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Course Description

This course utilizes content from the textbook “Joint Range of Motion and Muscle Length Testing” Second Edition by Nancy Berryman Reese, PhD, PT and William D. Bandy, PhD, PT SCS, ATC © 2010, published by Elsevier.
 
Instructional Level: Beginner to Intermediate
 
This text provides clear, step-by-step instructions for manual muscle testing, helping each therapist to visualize testing procedures with detailed illustrations.  Reinforce your understanding through case studies and clinical notes.  

Throughout the second edition, information has been updated to reflect the latest testing techniques, data on normative values for range of motion, and reliability and validity studies from the current literature.  In each technique chapter you will find line drawings of the joints to supplement the anatomical descriptions and photographs of the goniometric landmarks.  Information on arthrokinematics and functional range of motion have been included to facilitate a better understanding of joint mechanics and the functional application of joint motion.
 
To better meet your professional needs, this fully illustrated text of 509 pages has been carefully broken down by sections into 3 modules.  Each module approved for 10 contact hours of post-graduate continuing education (NOTE: board approvals vary state to state, please check your states approval status in the state specific course catalog by returning to our home page and entering both your state and profession).
 
Each 10 contact hour module can be purchased individually or combined with one or all of the other modules from this course to create a Course Bundle.  Each course is offered in two easy formats to again meet your professional needs.  You can choose to have immediate access to your course by selecting the online format (PDF download) or a hard copy of the material can be rushed to your home by selecting our mail format. 

Module Description

Included in Module 1: Upper Extremities
Chapter 3:  Measurement of Range of Motion of the Shoulder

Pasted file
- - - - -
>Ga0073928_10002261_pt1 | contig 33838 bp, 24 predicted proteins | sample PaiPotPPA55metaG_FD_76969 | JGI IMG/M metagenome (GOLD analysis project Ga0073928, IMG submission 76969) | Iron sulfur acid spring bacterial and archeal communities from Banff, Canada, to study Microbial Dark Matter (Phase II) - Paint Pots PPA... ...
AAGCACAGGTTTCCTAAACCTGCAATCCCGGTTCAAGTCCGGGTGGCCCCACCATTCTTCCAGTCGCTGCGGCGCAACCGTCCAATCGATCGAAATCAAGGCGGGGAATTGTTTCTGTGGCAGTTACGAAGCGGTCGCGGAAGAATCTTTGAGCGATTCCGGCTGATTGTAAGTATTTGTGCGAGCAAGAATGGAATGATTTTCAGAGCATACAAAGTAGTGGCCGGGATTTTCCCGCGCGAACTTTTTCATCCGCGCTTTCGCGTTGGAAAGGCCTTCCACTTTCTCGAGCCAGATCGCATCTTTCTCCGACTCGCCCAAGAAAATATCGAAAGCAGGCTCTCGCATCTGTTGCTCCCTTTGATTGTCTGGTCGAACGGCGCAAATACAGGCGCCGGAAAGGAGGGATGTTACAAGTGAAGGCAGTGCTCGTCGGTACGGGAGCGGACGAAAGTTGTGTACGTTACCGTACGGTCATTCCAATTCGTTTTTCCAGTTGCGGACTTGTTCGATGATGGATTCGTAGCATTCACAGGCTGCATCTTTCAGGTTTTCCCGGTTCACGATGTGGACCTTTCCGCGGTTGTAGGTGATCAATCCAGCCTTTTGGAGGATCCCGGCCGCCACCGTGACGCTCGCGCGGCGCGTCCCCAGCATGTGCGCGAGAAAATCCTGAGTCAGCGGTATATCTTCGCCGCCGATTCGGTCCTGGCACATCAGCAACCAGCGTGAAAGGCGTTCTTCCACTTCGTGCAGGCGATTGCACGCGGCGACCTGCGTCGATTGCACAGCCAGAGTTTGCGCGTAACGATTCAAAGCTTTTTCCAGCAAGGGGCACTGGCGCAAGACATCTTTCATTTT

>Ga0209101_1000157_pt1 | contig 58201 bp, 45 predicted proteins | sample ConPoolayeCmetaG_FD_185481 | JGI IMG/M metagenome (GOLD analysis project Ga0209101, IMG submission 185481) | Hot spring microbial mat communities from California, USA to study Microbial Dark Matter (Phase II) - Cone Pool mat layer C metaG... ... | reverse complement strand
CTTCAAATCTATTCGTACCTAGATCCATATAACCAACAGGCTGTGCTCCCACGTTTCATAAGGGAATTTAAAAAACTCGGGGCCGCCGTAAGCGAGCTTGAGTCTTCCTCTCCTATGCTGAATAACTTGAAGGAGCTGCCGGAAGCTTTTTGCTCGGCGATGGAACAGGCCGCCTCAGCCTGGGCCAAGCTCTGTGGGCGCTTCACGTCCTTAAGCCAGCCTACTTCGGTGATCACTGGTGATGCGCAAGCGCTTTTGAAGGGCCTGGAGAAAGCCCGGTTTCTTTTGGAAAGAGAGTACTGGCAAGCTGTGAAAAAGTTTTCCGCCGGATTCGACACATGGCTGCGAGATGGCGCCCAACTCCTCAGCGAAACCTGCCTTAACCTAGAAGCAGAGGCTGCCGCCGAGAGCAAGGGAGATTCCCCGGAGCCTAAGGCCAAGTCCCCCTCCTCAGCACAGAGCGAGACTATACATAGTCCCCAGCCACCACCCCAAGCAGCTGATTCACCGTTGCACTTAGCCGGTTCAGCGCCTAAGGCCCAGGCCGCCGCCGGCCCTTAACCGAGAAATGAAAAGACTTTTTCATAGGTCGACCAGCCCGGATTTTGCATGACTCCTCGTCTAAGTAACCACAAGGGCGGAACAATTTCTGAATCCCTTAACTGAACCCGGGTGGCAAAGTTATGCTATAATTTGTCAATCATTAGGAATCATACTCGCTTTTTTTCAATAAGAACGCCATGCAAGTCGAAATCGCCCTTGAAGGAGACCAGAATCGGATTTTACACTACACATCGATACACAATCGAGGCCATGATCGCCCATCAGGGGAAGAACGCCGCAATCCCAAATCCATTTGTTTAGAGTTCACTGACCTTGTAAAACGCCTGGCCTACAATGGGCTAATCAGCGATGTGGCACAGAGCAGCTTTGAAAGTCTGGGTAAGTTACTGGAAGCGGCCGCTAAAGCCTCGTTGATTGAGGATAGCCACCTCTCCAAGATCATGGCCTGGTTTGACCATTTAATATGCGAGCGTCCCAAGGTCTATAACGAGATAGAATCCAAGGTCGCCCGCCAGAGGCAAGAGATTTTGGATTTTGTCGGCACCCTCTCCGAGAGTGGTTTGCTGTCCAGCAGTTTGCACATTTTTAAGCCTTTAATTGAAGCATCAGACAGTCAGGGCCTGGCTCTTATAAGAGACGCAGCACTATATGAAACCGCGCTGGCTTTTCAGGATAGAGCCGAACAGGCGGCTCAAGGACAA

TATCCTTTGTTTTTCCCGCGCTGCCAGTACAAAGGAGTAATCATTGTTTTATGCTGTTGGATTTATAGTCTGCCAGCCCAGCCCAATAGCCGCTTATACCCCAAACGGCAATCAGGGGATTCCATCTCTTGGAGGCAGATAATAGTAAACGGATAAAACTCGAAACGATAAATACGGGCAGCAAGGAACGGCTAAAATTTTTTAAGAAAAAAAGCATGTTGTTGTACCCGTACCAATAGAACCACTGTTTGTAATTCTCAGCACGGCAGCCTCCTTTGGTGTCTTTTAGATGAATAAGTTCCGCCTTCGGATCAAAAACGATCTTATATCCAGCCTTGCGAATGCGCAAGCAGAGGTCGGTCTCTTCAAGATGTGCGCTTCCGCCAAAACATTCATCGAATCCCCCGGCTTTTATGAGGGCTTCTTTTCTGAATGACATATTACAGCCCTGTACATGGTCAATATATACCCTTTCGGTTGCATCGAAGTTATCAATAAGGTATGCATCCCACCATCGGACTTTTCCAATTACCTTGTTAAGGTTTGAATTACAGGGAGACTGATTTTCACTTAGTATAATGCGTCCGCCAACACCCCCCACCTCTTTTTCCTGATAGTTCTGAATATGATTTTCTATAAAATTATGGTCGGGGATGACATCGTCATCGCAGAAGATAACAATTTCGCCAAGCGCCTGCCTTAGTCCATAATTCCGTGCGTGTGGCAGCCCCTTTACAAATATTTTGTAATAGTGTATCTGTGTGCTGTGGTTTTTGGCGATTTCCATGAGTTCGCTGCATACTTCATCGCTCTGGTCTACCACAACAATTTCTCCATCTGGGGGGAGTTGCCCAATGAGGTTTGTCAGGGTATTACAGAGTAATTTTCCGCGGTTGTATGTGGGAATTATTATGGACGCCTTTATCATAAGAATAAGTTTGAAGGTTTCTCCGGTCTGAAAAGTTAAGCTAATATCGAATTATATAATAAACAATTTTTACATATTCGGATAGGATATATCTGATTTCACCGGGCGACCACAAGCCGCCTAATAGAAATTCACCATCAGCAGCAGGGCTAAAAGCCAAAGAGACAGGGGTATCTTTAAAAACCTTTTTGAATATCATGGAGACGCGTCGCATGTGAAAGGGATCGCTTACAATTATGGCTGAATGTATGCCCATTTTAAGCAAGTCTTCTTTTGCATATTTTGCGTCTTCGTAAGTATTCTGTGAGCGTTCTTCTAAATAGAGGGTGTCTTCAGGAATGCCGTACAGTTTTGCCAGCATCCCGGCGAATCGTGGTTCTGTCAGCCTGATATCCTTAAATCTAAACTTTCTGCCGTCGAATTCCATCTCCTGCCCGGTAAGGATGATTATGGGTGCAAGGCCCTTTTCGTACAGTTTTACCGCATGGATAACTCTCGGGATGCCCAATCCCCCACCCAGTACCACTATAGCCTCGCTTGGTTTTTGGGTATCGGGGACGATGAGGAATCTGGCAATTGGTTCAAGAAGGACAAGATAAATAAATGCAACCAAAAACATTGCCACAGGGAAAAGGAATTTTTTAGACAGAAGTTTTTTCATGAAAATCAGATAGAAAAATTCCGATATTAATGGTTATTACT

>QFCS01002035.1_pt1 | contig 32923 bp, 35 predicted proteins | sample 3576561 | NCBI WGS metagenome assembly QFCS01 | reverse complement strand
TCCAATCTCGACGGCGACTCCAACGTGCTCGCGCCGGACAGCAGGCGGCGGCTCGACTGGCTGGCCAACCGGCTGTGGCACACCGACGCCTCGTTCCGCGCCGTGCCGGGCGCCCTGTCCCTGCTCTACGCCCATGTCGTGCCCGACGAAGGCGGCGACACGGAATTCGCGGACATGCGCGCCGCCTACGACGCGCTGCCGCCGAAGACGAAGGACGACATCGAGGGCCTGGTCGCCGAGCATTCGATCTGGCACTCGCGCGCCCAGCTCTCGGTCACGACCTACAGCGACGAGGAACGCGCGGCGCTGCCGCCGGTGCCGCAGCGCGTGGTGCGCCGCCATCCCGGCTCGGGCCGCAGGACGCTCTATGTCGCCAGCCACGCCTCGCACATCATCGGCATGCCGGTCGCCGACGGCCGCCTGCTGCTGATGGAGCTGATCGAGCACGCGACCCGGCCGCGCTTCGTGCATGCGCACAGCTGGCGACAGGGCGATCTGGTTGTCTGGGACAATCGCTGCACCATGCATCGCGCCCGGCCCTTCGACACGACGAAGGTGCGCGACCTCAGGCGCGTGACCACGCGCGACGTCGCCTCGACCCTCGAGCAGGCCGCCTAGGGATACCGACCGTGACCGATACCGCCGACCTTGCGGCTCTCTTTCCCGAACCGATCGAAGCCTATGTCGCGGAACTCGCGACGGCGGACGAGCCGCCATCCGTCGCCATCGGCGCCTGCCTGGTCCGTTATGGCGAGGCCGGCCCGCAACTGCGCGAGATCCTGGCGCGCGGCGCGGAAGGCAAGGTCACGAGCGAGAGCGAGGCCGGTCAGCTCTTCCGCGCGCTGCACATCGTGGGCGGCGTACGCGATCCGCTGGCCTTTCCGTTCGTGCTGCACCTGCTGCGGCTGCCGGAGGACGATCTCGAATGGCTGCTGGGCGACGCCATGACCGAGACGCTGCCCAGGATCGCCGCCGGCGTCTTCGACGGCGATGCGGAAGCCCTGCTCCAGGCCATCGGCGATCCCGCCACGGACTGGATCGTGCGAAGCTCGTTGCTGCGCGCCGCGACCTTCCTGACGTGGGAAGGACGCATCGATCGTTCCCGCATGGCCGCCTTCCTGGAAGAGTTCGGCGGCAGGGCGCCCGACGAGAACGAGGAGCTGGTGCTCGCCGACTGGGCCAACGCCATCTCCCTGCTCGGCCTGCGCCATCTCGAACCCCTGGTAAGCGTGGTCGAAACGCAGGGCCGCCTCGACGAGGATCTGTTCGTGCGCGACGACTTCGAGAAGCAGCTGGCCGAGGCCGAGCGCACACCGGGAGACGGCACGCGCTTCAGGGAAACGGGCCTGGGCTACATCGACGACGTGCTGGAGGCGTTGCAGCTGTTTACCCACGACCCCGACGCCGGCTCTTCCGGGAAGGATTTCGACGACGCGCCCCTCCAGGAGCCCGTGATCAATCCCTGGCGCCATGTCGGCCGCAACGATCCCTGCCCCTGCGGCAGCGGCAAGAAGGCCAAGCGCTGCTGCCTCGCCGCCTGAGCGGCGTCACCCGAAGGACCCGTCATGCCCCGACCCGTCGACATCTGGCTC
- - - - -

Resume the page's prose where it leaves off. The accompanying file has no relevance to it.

Chapter 4:  Measurement of Range of Motion of the Elbow and Forearm
Chapter 5:  Measurement of Range of Motion of the Wrist and Hand
Chapter 6:  Muscle Length Testing of the Upper Extremity
Chapter 7:  Reliability and Validity of Measurements of Range of Motion and Muscle Length   Testing of the Upper Extremity

Module Goals

Course Goals: This course is intended to instruct the professional through a self-paced study in Joint Range of Motion and Muscle Length Testing of the Upper Extremities.

Professional Learning Objectives

1.    Explain classification and stability of the glenohemeral joint.
2.    List the four ligaments responsible for reinforcement and limiting motion of the sternoclavicular joint.
3.    Describe the degree of freedom of movement allowed by the structures of the sternoclavicular joint.
4.    Define elevation/depression.
5.    Differentiate between elevation/depression, protraction/retraction and rotation.
6.    Demonstrate knowledge of the motion between the scapula and the thorax and its contribution to mobility of the shoulder.
7.    Identify the motions of the shoulder joint complex.
8.    Explain the preferred patient positioning for measurement of shoulder flexion and extension.
9.    Identify proper goniometer alignment during shoulder abduction.
10.  Demonstrate knowledge in the capsular pattern of the elbow.
11.  Identify the preferred patient positioning for measurement of range of motion in the elbow.
12.  Describe the degree of freedom of the condyloid joint of the wrist.
13.  Identify the radial collateral ligament and its role in ulnar deviation.
14.  Explain the possible motions of the metacarpophalangeal joint of the thumb.
15.  Identify proper goniometer positioning when measuring MCP and IP joint flexion.
16.  Explain proper stabilization during range of motion measurement of the wrist.
17.  Identify the proper instrument used for measurement of carpometacarpal opposition
18.  Recognize the Apley’s Scratch Test and its technique for measuring muscle length in the shoulder and elbow.
19.  Discuss proper patient positioning  while measuring the pectoralis major muscle length.
20.  Demonstrate knowledge of the groups responsible for conducting studies to test the validity and reliability of measurements of ROM and muscle length testing of the upper extremities.